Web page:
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3 macroeconomic updates πŸ—ΊοΈ - 5th June 2023

3 macroeconomic updates πŸ—ΊοΈ - 5th June 2023
Photo by Christine Roy / Unsplash
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1. Inflation πŸ“ˆ

The Consumer Price Index (CPI) is a measure of the average change over time in the prices paid by urban consumers for a market basket of consumer goods and services. As of May 10, 2023, the United States Consumer Price Index (CPI) YoY was 4.9%1. I took data from the United States because it is still the largest economy in the world by GDP, amounting to around US$25.46 trillion in 2022. Inflation is still high and therefore the FED will likely increase interest rate to bring it down further.

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2. Interest rates πŸ“ˆ

As of the 3rd of May 2023, the Federal Fund Rates stands at 5.25%. That number represents the minimum cost of borrowing businesses and consumers have to face.

Interest rates can have a significant impact on the global economy and US risk assets. Here are some ways in which interest rates can affect the economy and investments:

Effects on the global economy:

  • Appreciating currencies: When the US raises interest rates, it can lead to an appreciation of the US dollar, as investors can hold US dollars through money market funds and gain interest. This increases the demand of the dollar which will cause it to strengthen against other foreign currencies as indexed by the DXY. This can negatively impact other countries' currencies1.
  • Capital outflows: Higher US interest rates can lead to capital outflows from other countries, which can create instability in those nations1.
  • Risk-off shocks: Global risk-off shocks can be highly destabilizing for financial markets and may trigger severe recessions2.

Effects on US risk assets:

  • Bond prices: When interest rates rise, bond prices tend to fall, as investors can earn higher yields elsewhere3.
  • Stock prices: Higher interest rates can lead to higher borrowing costs for companies, which can negatively impact their earnings and stock prices3.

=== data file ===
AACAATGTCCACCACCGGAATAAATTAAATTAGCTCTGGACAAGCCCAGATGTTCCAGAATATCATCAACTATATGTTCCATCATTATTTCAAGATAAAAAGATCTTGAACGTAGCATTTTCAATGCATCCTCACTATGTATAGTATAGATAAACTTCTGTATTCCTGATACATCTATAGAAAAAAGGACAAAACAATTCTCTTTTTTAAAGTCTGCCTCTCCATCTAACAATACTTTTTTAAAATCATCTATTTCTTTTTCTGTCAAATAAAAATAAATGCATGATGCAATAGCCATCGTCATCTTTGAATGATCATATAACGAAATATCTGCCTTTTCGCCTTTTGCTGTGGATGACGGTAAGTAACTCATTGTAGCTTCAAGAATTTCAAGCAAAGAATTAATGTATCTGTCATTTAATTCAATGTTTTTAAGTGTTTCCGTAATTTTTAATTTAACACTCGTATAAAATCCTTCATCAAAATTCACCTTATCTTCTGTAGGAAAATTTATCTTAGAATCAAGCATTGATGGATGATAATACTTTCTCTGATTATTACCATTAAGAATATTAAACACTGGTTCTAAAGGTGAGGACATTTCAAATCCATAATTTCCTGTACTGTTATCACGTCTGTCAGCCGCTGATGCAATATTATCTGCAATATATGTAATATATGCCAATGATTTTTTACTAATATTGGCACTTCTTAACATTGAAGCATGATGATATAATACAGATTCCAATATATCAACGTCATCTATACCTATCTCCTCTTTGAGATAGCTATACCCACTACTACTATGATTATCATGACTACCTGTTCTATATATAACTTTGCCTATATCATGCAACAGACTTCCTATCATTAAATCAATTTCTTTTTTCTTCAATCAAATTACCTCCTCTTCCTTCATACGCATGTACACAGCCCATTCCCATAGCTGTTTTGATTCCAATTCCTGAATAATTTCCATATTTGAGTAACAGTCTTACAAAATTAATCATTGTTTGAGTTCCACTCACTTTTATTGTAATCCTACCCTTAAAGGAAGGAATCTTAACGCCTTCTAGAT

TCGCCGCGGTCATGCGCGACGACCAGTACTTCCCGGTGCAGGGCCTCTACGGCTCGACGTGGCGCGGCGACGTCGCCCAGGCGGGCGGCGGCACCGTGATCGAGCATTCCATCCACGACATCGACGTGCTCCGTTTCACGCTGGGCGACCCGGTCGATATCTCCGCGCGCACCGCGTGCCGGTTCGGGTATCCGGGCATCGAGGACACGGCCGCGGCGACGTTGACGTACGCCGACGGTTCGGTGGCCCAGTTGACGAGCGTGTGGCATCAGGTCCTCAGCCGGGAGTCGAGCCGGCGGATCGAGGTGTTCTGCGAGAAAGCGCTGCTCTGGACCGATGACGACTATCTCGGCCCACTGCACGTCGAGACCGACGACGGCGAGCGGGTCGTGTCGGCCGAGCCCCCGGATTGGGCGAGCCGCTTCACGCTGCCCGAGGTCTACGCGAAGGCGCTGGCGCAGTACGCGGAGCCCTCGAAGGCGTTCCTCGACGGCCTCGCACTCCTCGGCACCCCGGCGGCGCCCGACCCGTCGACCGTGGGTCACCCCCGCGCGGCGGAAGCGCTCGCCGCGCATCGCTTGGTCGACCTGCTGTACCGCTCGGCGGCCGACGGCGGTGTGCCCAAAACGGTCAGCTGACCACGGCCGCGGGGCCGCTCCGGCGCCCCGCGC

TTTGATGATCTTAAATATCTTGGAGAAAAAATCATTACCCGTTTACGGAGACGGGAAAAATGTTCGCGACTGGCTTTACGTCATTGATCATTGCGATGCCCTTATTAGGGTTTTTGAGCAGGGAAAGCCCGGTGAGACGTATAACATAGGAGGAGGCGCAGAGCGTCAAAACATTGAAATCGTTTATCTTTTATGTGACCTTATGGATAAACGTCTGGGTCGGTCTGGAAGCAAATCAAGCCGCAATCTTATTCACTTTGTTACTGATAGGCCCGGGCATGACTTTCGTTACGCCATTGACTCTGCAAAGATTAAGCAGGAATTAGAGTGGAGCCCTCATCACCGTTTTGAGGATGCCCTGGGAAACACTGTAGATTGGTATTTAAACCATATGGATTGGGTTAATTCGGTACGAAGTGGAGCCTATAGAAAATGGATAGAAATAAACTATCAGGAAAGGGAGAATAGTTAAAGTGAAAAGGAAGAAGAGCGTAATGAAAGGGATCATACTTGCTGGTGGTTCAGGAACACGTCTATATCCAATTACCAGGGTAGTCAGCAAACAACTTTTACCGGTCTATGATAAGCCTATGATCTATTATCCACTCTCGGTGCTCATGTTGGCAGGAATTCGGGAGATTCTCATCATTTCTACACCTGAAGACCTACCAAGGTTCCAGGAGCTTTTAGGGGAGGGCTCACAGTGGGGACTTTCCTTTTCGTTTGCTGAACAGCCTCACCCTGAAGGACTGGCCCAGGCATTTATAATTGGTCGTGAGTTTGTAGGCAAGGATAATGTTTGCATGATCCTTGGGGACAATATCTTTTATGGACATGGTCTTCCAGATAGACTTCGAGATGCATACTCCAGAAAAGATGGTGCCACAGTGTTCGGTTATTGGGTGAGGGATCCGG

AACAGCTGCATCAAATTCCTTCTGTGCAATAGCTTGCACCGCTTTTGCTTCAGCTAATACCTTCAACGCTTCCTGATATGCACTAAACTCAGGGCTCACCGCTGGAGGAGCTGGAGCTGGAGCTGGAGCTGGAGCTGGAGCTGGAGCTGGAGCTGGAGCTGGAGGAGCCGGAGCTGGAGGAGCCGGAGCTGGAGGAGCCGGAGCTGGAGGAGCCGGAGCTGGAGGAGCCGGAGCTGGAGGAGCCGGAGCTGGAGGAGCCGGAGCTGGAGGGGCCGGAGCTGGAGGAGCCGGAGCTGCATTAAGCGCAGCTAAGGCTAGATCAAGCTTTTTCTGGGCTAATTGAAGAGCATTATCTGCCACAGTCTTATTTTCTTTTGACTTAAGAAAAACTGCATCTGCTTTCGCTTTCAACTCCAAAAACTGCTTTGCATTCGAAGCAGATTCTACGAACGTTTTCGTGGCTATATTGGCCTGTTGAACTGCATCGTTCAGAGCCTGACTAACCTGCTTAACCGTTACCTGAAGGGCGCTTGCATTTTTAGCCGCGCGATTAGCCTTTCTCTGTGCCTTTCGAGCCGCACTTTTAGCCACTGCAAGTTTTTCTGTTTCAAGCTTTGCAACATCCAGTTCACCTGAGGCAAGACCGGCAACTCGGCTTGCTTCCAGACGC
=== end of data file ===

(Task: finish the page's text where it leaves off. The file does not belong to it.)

• Real estate: Higher interest rates can lead to higher mortgage rates, which can reduce demand for real estate and negatively impact prices3.
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3. Market Liquidity πŸ“‰

Low market liquidity can have a significant impact on US risk assets. Risk assets are financial securities or instruments that are not risk-free and are likely to fluctuate in price, such as equities, commodities, high-yield bonds, real estate, and currencies2.

Market liquidity refers to how easily assets can be bought or sold, and when it dries up, it can be disruptive3. Low market liquidity can exacerbate market swings and make it harder for investors to execute buy and sell orders at a desired price4. This can lead to increased volatility and uncertainty in the market, which can negatively affect US risk assets.

Low market liquidity can also increase borrowing costs for governments and corporations, worsening financial conditions3. This can lead to a decrease in investor confidence and a decrease in demand for US risk assets.

Conclusion
With high inflation, high interest rates and low market liquidity, the market is likely to crash leading to lower prices in risk assets. When prices fall, it may lead to a better buying opportunity. Ideally with low inflation, low interest rates and high market liqudity. Basically inversed conditions. This is why I currently have >60% of my current portfolio allocation in cash and cash equivalents.